Last Updated on June 19, 2020 by Woody Pet
Can Dogs Eat Tuna?
You have just gotten back from the grocery with bags of newly-bought food and all sorts of supplies. As you lay the bags on top of the kitchen counter to unload them and sort them accordingly as to what goes to the fridge, the freezer, the drawers, the cupboard and the pantry.
As you start sorting the cans that have not yet been eaten, you stumble upon an old can of tuna. You check the label if it has expired or not. It hasn’t. And then a thought occurred in your mind:
“Can dogs eat tuna?”, to which the obvious answer is yes, because tuna is meat and dogs love meat.
There was a reason why you bought that can in the first place, but now that you have forgotten about it, would it not be a good idea to feed it to your pet instead?
In this blog, we are going to discuss as to what the advantages and disadvantages of feeding your dog tuna.
Tunas Aren’t Just For Cats, They’re For Dogs, Too!
You heard it right! Cat’s are not the only pets that get to have dibs on tuna, because your canine companion is most likely going to be drooling once it sees tuna being served in its bowl.
There is actually a good chance that whatever product of dog food, be it commercial or locally-sourced, it may in fact contain some tuna. As to what parts of a tuna are included is not very well established, but due to the distinctive scent that dog food and cat food have, you would be surmised to say that some guts and innards may be included in the mix.
With all the “mystery tuna” set aside, we must ask the age-old question:
What makes tuna an ideal food for your dog?
Simple! It’s the protein.
That’s not it, is it?
Apparently not. Tuna are rich in a fatty acid that’s called Omega-6. It is a type of fatty acid that aids in the overall mechanisms and functionalities that all the cells in the body do, this fatty acid is found all throughout both humans and dogs’ bodies, and by regular consumption of food that is rich in Omega-6 such as tuna, your cells as well as your dog’s will be able to do their work and function properly.
Tunas Aren’t Cheap, You Know? Is It Worth The Big Bucks Or Is It Safe To Go With Canned Tuna?
It is true that fresh, raw tuna is not cheap, due to the manner by which they are caught by fishermen at rough, sub-zero seas with waves big and tumultuous enough to topple sailboats.
It is also worth noting that tunas as a fish are notoriously evasive and cunning, which only adds to the trouble, and consequentially as well as the price by which they are eventually tagged with as they become available to the everyday consumer.
So, you are left with only having canned tuna as a cheaper alternative if you would want to feed it to your dog.
Let’s say you have opted in for canned tuna. Word of advice, pick the canned tuna that is placed in water, not oil. Even though both choices have some preservatives in them, the kind that is preferably safer and healthier due to it containing less preservatives and artificial additives and flavorings is the one enclosed with water.
Tuna’s Good And All, But Is There A Catch? – There Is! Read More And Find Out:
If you have read the newspaper or have viewed some articles about the dangers of seafood, chances are, you might have heard about fish having mercury in them.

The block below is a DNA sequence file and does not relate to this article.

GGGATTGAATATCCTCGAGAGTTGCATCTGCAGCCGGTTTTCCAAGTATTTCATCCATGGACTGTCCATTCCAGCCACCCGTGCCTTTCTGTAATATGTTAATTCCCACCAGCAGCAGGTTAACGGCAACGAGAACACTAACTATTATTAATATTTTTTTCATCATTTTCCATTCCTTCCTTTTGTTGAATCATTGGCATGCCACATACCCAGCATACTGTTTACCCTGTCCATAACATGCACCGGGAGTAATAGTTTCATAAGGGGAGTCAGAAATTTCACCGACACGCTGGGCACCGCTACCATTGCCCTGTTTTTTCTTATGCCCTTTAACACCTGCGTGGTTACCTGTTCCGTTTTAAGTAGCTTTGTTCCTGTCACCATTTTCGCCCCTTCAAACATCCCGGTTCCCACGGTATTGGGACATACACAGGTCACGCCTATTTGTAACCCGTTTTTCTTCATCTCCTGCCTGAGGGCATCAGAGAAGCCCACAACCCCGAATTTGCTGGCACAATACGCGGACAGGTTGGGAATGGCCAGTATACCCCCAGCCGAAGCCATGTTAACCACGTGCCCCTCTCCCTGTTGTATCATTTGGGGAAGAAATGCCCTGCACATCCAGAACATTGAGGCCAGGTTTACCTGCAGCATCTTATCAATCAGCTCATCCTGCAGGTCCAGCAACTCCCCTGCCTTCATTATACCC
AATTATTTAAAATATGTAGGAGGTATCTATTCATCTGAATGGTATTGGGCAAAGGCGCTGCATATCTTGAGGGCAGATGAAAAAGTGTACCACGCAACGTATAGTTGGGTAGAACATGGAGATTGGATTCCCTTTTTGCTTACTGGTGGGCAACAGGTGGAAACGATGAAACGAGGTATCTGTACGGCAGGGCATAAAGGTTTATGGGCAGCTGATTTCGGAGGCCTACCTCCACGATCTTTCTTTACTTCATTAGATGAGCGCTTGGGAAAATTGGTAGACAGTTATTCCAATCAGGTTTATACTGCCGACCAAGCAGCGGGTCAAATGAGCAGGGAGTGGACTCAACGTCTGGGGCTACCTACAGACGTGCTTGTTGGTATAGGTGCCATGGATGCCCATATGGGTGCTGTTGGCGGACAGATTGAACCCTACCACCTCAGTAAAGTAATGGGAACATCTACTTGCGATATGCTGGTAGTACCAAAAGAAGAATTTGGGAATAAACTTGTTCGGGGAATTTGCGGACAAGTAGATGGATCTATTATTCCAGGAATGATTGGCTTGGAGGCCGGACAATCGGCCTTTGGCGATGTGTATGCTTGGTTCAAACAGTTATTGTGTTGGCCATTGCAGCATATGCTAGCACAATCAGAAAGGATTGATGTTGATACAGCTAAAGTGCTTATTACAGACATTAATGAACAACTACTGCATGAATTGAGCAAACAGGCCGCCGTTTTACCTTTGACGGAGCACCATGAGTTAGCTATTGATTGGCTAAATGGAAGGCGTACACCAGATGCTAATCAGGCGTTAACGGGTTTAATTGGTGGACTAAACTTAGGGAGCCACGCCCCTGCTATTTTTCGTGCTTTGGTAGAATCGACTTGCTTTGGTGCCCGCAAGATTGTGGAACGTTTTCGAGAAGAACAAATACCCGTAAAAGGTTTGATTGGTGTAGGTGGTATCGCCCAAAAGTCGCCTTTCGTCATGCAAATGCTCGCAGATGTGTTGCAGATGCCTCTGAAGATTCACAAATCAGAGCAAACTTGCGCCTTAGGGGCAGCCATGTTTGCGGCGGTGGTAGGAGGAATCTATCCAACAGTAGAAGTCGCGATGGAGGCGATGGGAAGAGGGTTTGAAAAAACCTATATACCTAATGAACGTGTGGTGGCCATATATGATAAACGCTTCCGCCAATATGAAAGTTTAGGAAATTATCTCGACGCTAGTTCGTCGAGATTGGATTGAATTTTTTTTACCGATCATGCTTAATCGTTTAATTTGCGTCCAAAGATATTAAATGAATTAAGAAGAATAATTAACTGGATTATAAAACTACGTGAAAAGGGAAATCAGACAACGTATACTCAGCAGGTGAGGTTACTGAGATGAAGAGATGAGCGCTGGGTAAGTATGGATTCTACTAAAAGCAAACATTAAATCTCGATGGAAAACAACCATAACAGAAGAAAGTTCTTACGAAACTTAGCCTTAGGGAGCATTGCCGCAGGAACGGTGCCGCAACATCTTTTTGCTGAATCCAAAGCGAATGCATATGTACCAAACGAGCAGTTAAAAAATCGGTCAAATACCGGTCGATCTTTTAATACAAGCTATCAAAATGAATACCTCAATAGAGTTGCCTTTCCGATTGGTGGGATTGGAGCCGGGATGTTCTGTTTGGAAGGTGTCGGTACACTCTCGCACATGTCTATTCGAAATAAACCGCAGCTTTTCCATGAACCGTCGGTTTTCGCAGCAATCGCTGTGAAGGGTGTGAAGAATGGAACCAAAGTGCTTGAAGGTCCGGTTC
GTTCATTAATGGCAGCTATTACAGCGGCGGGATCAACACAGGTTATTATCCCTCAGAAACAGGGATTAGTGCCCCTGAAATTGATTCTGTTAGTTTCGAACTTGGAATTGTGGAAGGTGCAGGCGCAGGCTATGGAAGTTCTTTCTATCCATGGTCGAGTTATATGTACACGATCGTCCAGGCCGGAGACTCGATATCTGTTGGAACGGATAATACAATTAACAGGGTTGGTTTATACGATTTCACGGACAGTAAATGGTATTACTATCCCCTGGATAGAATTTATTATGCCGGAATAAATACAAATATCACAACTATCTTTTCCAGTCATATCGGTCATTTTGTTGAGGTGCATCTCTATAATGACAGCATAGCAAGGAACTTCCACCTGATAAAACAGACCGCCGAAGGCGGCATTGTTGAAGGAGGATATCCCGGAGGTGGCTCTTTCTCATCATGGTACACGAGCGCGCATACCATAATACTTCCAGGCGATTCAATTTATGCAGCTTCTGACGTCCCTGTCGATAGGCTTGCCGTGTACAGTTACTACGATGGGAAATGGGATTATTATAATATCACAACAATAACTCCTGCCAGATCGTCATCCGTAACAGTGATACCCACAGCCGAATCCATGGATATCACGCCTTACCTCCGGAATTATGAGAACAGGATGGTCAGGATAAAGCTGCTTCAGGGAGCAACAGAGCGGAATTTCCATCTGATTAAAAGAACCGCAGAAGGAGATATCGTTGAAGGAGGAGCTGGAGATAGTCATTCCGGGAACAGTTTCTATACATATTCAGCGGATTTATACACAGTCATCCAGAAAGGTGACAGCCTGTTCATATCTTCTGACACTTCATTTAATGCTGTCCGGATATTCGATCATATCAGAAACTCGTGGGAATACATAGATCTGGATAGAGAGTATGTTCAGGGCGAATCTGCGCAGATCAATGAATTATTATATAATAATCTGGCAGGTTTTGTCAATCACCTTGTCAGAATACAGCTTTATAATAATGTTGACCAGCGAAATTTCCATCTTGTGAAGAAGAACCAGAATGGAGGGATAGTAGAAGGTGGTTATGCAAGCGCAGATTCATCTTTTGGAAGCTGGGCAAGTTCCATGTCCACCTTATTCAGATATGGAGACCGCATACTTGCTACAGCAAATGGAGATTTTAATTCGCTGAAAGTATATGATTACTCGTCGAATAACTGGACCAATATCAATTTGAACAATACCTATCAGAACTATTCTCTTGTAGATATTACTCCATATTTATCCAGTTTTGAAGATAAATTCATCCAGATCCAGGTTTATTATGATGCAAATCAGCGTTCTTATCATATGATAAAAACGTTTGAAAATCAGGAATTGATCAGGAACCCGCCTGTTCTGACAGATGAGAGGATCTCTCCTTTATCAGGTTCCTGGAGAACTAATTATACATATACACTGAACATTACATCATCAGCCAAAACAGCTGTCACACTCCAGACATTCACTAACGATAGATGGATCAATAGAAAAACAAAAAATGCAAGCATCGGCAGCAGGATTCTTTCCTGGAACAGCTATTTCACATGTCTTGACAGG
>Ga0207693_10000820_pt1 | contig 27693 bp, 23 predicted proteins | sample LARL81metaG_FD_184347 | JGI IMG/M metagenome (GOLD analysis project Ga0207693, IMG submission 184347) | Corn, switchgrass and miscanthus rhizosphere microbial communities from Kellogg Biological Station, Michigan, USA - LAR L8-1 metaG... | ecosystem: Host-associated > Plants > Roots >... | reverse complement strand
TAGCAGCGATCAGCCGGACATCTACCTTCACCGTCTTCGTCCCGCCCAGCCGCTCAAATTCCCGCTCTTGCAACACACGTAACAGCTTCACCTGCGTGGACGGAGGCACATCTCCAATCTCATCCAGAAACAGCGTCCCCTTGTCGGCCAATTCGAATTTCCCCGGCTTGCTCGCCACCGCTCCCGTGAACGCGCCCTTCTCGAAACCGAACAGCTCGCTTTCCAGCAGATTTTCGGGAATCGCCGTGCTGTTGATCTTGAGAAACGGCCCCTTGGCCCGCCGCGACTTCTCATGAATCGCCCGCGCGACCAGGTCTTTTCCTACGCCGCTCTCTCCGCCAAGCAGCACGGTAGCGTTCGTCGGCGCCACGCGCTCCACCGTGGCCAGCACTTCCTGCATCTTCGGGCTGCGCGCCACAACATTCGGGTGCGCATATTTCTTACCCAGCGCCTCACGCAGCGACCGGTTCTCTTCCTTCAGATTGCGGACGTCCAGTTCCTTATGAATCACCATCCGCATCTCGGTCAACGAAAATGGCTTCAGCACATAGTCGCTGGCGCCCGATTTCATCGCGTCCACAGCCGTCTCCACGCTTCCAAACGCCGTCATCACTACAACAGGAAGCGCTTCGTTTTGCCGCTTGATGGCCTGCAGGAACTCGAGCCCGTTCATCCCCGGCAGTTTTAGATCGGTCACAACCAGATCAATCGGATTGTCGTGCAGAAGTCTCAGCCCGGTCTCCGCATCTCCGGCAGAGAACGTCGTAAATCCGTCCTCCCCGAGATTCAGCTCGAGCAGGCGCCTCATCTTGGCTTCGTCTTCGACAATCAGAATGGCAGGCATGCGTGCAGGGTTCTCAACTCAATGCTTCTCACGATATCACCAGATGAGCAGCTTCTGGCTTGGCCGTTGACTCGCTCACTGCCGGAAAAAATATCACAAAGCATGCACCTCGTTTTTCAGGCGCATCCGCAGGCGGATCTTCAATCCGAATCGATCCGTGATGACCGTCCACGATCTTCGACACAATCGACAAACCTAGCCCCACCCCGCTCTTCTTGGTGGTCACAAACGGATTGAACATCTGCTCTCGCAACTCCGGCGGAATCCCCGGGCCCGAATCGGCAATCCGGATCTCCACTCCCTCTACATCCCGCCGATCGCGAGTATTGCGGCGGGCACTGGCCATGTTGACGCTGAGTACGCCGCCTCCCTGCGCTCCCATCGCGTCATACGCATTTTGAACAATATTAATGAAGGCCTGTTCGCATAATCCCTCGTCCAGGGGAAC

As scientists have discovered, large fish such as tuna have trace amounts of mercury found within their bloodstream. This is due to how the food chain works.
Industrial waste that are expelled from drain pipes often contain heavy metals such as mercury, and as the mercury makes its way towards rivers, which spill out of the seas and oceans, it often makes its way into small animals such as plankton, which are then eaten by shrimps, then eaten by small fish, and eventually eaten by larger fish such as tuna.
The amount of mercury found is relative to size, so that means the bigger the fish, the more concentrated mercury is present in their bloodstream.
Companies such as canned tuna manufacturers have gotten a lot of complaints and have been filed many kinds of lawsuits, and in response, they have developed a system wherein they are able to get rid of, or at least minimize mercury in contaminating their food products.
With such strict health codes being put in place, mercury poisoning by means of canned tuna consumption still persists, albeit in significantly less numbers.
With all that said, it is still advisable to take precautionary measures when feeding your dog canned tuna. One of which is minimizing the amount of tuna that you feed it, as well as prolonging the frequencies at which you feed it tuna.
This way if the inevitable may occur, such as microscopically trace and insignificant amounts of mercury does make its way into your dog’s bloodstream, by practicing the seldom frequency and minimization of tuna consumption by your dog should give the dog’s body enough time to flush the trace amounts out of its body.
In conclusion by the query which asks “Can dogs eat tuna?”:
It is advisable to feed tuna to your dog, due to it being non-toxic.
Although the many steps and efforts that canned tuna manufacturers have imposed to ensure the partial riddance of mercury from their products, it is recommended that you feed your dog tuna as less as possible in order to avoid mercury poisoning.
As for the ideal type of canned tuna, the kind that is enclosed with water is more preferable, not the sort that is enclosed with oil.
If you have access to raw tuna, it is best to lightly fry the tuna in minimal amounts of olive oil or butter. Do not add salts, garlics or any sort of flavoring.